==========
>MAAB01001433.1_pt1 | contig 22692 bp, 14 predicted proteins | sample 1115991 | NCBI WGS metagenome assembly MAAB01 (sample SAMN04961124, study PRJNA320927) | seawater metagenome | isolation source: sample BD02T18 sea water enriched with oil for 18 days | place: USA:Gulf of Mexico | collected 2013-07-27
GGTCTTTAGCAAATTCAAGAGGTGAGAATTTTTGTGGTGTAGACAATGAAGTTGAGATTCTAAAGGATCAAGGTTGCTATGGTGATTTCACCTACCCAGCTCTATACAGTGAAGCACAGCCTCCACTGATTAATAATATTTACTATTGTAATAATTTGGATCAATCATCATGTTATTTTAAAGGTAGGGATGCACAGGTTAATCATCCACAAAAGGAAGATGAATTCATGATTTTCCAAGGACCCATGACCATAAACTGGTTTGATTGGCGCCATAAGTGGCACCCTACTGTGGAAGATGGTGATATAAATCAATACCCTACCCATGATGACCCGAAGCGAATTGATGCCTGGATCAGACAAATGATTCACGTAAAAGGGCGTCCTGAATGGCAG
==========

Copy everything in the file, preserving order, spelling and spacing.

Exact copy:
>MAAB01001433.1_pt1 | contig 22692 bp, 14 predicted proteins | sample 1115991 | NCBI WGS metagenome assembly MAAB01 (sample SAMN04961124, study PRJNA320927) | seawater metagenome | isolation source: sample BD02T18 sea water enriched with oil for 18 days | place: USA:Gulf of Mexico | collected 2013-07-27
GGTCTTTAGCAAATTCAAGAGGTGAGAATTTTTGTGGTGTAGACAATGAAGTTGAGATTCTAAAGGATCAAGGTTGCTATGGTGATTTCACCTACCCAGCTCTATACAGTGAAGCACAGCCTCCACTGATTAATAATATTTACTATTGTAATAATTTGGATCAATCATCATGTTATTTTAAAGGTAGGGATGCACAGGTTAATCATCCACAAAAGGAAGATGAATTCATGATTTTCCAAGGACCCATGACCATAAACTGGTTTGATTGGCGCCATAAGTGGCACCCTACTGTGGAAGATGGTGATATAAATCAATACCCTACCCATGATGACCCGAAGCGAATTGATGCCTGGATCAGACAAATGATTCACGTAAAAGGGCGTCCTGAATGGCAG